The use of capital within these sectors and with these abstract instruments also touches upon another vital topic. The topic of the consequences of money creation when in the control of global unaccountable institutions and sectors, such banks and the shadow banking system. This issue is covered by many campaigns, most notably a campaign called positive money. They show exactly how capital is utilised by invested interests within the financial sectors in ways which exacerbate almost all of the issues that we discuss on this blog. What is most notable to this blog post, is that this problem clearly effects even democracy and the prevention of democratisation within society. The question of what kind of institutions control the money supply is a great indicator of the strength of democracy even at wide as at the global level.
To place the creation of money back into the hands of the publicly owned central bank is step towards democratisation of that society. For the national banking structure to have a clear emphasis on regeneration of real economies through stimulating demand will be another further step (see: the advantages of discretionary public spending as a fiscal tool). To hold regular local elections that will decide the members of those institutions, will be a third, equally important step. Regular elections which will provide an incentive for those members to ensure that those institutions succeed. As democratic accountability regularly is a much more efficient and socially aware incentive in contrast to the pursuit of profit for shareholders and executives. Two clear examples of how the problem of money creation in modern economies can be rectified, and then made sure that those institutions work as they’re supposed to, in favour of the wider public.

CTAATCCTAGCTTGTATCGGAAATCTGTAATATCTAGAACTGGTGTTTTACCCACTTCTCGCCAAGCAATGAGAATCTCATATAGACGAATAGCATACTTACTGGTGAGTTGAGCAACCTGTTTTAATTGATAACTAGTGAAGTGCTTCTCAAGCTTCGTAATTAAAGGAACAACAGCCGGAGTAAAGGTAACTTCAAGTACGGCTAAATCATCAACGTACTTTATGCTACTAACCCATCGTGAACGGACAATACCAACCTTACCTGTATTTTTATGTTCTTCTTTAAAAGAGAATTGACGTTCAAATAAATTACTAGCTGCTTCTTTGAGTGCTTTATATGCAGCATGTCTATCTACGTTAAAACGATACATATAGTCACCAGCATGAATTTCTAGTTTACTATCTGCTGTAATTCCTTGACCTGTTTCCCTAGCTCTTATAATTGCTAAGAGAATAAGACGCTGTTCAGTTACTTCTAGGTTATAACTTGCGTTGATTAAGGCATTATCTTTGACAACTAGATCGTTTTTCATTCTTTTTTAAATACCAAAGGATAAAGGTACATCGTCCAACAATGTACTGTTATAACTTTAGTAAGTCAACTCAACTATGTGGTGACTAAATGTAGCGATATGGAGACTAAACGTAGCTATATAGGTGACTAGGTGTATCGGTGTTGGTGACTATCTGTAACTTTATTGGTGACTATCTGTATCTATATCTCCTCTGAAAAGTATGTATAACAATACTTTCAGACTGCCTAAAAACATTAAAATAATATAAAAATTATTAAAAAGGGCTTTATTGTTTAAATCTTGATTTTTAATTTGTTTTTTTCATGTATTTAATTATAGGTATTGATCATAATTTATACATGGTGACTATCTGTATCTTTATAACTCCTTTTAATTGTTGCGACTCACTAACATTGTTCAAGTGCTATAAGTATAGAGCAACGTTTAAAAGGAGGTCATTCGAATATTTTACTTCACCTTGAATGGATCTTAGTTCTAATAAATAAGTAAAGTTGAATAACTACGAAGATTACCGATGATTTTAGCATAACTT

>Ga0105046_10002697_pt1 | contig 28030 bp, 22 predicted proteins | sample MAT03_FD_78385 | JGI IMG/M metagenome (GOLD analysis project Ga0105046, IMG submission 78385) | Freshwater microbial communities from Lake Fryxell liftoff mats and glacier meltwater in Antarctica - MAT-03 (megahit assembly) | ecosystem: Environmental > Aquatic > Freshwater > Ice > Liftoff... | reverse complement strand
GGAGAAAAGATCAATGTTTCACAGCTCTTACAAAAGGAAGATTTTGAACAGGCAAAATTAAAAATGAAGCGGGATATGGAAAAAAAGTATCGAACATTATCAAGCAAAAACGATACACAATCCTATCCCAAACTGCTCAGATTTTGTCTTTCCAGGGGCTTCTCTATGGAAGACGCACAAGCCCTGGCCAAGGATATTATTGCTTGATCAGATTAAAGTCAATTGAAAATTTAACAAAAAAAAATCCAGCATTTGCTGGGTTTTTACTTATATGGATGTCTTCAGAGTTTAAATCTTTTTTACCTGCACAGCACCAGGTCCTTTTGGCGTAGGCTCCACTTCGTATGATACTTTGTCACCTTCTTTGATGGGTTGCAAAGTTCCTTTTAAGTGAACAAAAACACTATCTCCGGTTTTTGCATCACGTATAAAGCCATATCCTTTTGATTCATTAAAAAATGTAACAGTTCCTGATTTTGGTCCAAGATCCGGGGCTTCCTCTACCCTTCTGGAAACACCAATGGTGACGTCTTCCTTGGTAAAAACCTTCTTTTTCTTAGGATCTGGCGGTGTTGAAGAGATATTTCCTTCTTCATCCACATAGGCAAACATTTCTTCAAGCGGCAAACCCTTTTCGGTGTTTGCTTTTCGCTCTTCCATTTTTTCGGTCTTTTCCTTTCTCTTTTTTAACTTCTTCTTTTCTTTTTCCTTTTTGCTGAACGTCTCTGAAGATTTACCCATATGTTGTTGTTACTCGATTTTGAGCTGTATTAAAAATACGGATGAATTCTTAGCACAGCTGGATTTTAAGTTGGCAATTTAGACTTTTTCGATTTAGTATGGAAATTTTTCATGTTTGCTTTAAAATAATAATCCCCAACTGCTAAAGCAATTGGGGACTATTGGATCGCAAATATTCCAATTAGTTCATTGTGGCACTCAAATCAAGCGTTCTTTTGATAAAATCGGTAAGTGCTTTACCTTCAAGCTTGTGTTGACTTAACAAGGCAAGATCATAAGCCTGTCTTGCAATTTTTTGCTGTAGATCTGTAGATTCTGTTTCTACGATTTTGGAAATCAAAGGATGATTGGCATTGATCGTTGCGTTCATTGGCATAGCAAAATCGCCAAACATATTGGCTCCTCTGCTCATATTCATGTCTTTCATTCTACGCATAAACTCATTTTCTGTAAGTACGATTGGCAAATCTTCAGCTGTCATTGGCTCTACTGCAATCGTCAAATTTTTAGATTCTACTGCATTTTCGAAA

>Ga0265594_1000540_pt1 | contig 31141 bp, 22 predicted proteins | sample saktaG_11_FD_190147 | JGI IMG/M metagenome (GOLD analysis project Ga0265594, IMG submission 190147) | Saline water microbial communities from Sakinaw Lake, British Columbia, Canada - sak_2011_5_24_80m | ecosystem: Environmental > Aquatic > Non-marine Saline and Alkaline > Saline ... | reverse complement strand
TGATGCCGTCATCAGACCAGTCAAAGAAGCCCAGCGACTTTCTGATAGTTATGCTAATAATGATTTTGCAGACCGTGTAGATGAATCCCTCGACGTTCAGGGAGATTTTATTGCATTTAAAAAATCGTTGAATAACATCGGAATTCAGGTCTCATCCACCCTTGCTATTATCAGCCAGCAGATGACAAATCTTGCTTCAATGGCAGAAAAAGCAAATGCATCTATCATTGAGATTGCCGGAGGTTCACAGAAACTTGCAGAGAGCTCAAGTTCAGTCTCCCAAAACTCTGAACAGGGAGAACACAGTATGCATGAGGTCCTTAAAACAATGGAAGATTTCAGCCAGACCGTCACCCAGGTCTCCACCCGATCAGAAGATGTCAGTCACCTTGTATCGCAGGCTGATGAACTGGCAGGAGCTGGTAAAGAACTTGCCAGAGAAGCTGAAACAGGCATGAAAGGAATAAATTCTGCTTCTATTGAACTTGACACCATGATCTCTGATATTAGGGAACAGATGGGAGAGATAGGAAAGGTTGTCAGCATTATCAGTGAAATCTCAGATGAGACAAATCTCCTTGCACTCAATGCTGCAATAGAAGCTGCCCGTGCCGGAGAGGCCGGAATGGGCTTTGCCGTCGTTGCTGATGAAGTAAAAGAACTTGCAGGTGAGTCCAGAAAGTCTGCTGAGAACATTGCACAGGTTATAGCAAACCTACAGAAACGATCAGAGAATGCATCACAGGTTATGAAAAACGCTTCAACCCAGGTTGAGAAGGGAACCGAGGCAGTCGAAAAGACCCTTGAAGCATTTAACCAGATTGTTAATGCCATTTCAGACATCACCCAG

So, there we have it. The trilogy is finished with a bit of an epic. Laying out the basics of a regressive global narrative, and how that narrative can be reversed simply into something progressive and democratic.
I will eventually expand, and go into further depth on all of these topics in the principles series. But from on I’m going to start to write some commentary on contemporary issues that are happening before I come back to this again.
So until then,
We will speak again soon.